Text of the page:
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raygun Opener

The Vector Weapon is a small, lo-fi, electronic noisemaker circuit that makes raygun-style sounds, from classic pew! pew! noises to evolving death-ray-type tones. It uses common parts and tools, is easy to build, and has plenty of modding potential. It has a built-in amp chip and speaker so there’s no need for external amplification.

Here we’ll show you 2 options for building the Vector Weapon from scratch: a basic version that uses PCB-mounted components, and an acrylic-housed raygun version that uses full-size panel-mount potentiometers and switches!

Alternatively, you can buy the kit from Maker Shed and follow the kit build instructions.

How It Works

The Vector Weapon is basically a tiny lo-fi analog synthesizer.

raygun_blockdiagram_v2_smr

One of the 6 inverters on the 40106 IC, a 1M pot, and a 2.2µf capacitor form a square wave oscillator (Osc 1) that mostly runs slower than the main audio oscillator (Osc 2), and is thus considered a low-frequency oscillator (LFO). This square wave is buffered using 2 more inverters and passed through a capacitor to shape it into a rapidly decaying downward slope. The 100K pot works as a voltage divider that determines how much of this signal is sent to a transistor controlling the LED.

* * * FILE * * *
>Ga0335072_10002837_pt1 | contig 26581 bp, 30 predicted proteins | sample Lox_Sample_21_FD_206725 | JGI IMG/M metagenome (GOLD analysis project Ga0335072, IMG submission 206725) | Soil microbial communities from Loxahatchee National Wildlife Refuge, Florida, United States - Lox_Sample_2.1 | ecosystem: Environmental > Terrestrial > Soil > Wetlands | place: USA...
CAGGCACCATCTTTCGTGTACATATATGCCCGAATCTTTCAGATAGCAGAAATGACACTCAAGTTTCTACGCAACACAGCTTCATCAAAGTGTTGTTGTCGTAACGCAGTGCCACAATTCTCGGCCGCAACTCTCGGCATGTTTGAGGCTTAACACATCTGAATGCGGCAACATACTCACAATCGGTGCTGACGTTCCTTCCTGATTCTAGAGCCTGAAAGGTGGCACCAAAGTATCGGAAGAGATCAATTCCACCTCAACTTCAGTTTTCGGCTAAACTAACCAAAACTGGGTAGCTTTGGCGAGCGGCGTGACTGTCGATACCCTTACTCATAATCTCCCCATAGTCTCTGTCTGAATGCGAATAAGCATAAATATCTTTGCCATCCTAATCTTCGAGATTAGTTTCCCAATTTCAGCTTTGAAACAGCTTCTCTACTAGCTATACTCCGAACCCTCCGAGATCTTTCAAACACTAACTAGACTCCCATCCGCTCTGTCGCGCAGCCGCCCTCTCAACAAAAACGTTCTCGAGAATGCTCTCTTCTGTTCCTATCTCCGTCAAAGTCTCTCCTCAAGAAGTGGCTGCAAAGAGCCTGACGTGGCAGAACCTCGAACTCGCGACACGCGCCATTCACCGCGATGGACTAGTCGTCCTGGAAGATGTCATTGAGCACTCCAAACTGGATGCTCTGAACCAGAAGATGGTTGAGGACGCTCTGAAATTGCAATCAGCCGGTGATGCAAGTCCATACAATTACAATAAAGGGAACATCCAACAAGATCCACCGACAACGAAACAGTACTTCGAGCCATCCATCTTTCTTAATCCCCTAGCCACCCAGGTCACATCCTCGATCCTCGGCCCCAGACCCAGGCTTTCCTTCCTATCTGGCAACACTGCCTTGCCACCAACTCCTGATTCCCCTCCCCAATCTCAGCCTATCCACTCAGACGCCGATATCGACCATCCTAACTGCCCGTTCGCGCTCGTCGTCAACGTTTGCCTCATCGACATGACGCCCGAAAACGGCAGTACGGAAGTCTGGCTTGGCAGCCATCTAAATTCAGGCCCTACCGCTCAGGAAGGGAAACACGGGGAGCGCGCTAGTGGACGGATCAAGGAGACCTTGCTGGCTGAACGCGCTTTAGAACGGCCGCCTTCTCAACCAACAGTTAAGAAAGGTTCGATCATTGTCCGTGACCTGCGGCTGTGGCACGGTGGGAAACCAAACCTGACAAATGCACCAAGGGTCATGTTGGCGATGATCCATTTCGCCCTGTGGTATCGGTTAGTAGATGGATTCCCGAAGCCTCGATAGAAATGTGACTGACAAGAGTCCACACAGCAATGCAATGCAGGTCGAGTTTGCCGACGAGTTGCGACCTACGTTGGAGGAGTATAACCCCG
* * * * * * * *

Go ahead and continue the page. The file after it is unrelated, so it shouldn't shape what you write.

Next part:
Another 40106 inverter, the light-dependent resistor (LDR), the second 1M pot, and the 47nF capacitor form the main audio oscillator (Osc 2). The LED from Osc 1 is optically coupled to the LDR of Osc 2 so the pitch of Osc 2 rises and falls with the output of Osc 1. The LED also adds a little of its own decay as it won’t go out instantly. The pot connected to Osc 2 sets its lowest frequency, but the LDR is capable of driving it all the way up into the ultrasonic range. The second transistor “listens” to the capacitor charging and discharging and creates a triangle oscillator at the output.

The signal is finally sent through a power amplifier IC (the LM386) to drive an 4Ω speaker.

raygun circuit schematic v3 small

Steps

Step #1: Drill out the stripboard.

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Raygun Vector Weapon
  • The diagram shows the copper side of the stripboard. The large 1/8" holes are for mounting screws, and the smaller 1/16" holes form a strain relief for the battery connector.